The more residential-style settings tend to yield better results than traditional nursing homes. Residents of Green Houses — the most widely studied of the smaller-house models — have lower rates of rehospitalization, are 45 percent less likely to need catheters and are 16 percent less likely to be bedridden. Other studies show higher quality of life, lower medical costs and reduced staff turnover.

COVID-19 outcomes are also better. Larger facility size is significantly related to the increased probability of COVID‐19 cases. Infection rates in nursing homes with 50 or more residents were nine times higher than the rates in Green House nursing homes, one study found. It reported that lower rates were likely due to residents having private rooms and to the fact that fewer people live and work in Green Houses than in traditional nursing homes.

AARP has supported efforts to increase the availability of small-house nursing homes. “We know that residents prefer to have their own rooms and privacy in a more home-like environment, and these settings provide that,” says Rhonda Richards, a government affairs director for the organization who specializes in long-term care. “They also offer residents improved infection control, which, as the pandemic showed us, is very important.”

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Growing interest, little change

Despite praise and growing scientific validation for smaller nursing homes with private rooms, they’ve been slow to spread.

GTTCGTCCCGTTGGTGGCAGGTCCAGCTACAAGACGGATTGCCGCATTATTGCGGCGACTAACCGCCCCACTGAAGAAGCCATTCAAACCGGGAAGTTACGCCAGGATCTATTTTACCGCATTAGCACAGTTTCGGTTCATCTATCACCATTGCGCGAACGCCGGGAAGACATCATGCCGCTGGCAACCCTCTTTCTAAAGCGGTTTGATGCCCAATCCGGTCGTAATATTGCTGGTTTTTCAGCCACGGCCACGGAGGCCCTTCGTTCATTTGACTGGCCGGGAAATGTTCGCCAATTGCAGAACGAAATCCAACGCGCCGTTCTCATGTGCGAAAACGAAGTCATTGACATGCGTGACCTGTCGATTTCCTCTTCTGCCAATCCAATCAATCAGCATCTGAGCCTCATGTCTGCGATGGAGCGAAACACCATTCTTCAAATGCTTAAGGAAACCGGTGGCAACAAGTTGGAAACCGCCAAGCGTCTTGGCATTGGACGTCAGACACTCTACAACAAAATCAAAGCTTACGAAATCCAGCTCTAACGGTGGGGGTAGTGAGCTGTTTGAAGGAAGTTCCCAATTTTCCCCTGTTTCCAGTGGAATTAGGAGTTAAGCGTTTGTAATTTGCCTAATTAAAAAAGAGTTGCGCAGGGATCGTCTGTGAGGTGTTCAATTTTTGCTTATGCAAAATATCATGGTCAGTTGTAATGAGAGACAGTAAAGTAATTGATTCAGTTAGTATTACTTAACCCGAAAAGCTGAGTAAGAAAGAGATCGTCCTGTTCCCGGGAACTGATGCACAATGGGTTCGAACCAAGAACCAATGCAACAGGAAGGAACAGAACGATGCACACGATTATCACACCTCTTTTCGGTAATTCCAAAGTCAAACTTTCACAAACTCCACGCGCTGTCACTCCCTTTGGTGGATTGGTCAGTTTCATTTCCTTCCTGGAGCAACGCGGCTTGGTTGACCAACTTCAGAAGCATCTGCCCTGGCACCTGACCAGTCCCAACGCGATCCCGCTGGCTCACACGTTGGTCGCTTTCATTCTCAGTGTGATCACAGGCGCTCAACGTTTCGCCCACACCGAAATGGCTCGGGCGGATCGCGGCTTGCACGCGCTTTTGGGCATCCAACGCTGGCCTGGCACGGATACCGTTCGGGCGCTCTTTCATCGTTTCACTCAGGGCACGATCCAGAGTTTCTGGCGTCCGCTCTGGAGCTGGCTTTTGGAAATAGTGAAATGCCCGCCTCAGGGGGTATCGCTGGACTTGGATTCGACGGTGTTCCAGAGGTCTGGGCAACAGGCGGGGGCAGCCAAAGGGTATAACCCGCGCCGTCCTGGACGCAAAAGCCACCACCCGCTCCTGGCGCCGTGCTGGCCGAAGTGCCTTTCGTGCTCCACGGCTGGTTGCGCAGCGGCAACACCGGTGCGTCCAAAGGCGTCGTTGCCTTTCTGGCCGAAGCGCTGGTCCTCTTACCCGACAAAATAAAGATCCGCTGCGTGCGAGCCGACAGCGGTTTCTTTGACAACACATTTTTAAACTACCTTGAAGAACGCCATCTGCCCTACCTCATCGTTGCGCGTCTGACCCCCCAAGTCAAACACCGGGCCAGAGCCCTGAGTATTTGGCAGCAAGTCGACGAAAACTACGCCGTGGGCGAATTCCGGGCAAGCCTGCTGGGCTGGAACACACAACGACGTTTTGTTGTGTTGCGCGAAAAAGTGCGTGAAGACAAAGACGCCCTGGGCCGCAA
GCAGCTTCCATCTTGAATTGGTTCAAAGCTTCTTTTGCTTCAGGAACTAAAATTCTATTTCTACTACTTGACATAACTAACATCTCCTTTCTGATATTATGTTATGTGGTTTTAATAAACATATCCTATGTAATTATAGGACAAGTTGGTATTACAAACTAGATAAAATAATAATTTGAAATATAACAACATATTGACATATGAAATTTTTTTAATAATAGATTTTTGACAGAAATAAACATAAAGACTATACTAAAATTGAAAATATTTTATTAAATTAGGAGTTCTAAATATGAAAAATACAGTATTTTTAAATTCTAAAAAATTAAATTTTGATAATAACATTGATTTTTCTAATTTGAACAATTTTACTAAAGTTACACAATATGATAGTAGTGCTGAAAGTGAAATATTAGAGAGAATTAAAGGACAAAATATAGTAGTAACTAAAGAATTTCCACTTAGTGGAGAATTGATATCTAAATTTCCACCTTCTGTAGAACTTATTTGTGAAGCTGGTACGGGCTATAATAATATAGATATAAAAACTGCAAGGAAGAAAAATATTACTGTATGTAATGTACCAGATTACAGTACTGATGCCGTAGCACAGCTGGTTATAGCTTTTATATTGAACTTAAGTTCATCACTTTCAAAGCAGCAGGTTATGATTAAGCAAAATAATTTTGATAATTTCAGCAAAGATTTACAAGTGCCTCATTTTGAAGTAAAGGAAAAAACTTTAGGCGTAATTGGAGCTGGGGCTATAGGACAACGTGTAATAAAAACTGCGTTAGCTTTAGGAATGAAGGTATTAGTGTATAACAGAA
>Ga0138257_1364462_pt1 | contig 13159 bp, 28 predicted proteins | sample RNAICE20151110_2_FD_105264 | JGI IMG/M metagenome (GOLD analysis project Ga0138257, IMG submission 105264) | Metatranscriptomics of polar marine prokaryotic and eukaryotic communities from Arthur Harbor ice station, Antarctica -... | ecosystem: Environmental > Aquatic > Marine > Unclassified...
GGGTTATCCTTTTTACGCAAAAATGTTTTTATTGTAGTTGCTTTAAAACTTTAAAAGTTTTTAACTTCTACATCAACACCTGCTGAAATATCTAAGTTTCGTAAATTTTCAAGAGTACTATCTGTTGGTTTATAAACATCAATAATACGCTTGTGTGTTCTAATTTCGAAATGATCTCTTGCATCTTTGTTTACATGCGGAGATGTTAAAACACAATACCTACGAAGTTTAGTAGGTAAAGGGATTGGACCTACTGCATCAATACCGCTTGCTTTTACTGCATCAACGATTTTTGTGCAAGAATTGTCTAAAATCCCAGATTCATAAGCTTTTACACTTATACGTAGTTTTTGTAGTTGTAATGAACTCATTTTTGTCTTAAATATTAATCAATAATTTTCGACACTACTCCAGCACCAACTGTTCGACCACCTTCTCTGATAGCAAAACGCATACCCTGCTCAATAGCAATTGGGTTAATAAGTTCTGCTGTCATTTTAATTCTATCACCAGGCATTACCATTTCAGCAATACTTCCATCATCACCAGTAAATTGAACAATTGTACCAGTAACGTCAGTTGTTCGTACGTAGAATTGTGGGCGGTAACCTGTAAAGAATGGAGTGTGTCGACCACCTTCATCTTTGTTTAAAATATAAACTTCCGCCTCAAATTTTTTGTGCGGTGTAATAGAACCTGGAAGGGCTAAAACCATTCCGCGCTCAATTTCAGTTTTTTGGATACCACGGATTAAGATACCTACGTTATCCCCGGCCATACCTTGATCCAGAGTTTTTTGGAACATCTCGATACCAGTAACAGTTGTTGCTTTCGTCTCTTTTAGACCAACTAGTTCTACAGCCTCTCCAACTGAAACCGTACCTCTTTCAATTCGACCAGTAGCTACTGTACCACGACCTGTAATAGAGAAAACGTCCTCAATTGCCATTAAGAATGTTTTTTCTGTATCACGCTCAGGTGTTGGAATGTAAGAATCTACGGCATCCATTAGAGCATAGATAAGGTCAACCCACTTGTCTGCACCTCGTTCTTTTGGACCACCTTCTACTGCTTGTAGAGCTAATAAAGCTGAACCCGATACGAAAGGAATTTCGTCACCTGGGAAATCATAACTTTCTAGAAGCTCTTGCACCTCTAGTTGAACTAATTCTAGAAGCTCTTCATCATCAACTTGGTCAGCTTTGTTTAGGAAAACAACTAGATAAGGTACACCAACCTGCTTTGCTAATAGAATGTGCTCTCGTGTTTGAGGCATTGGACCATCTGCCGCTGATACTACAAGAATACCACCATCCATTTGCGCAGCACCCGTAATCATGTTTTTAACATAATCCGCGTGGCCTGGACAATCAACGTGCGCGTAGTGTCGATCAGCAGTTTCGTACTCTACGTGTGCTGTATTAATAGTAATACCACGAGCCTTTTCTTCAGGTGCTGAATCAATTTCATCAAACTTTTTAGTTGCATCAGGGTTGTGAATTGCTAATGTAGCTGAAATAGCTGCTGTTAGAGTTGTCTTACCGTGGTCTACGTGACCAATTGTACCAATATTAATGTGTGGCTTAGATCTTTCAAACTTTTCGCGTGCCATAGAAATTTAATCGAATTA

Interest in the Green House Project skyrocketed during the peak of the pandemic, says Alex Spanko, the organization’s communications director. But only about 4,100 residents nationwide — less than 1 percent of the U.S. nursing home population — currently live in a Green House household. “Interest is still not really translating into firm action,” Spanko says.

The U.S. Department of Veterans Affairs changed its nursing home design approach to promote small-house homes in 2011. A VA program that funds 65 percent of a construction project for a state-owned Veterans Home has helped create 4,400 more private rooms for veterans.  

There’s been a “big push” for states to move towards smaller-home models, says the VA’s Anna Gaug, who manages the program. “We want veterans to feel at home,” she says. “They deserve to have privacy, dignity and to feel pride in where they’re living as they’re aging.”

However, the majority of the 18,000 veterans in State Veterans Homes are still in shared rooms.

Lawmakers have introduced bills in Congress to boost the small-house and private room movement. The Nursing Home Improvement and Accountability Act of 2021, for example, would fund $1.3 billion worth of infrastructure developments or modifications that are in line with small-house models in some nursing homes. Those would serve as demonstration projects to evaluate the impact.

A separate bill known as the IMPROVE Nursing Homes Act would give grants to convert traditional nursing homes into small-home facilities, bringing small-home care to 250,000 more residents by the end of the decade.

For now, though, private rooms remain the rare exception in nursing homes. The White House, in rolling out its nursing homes improvement plan last year, called shared rooms “the default option.”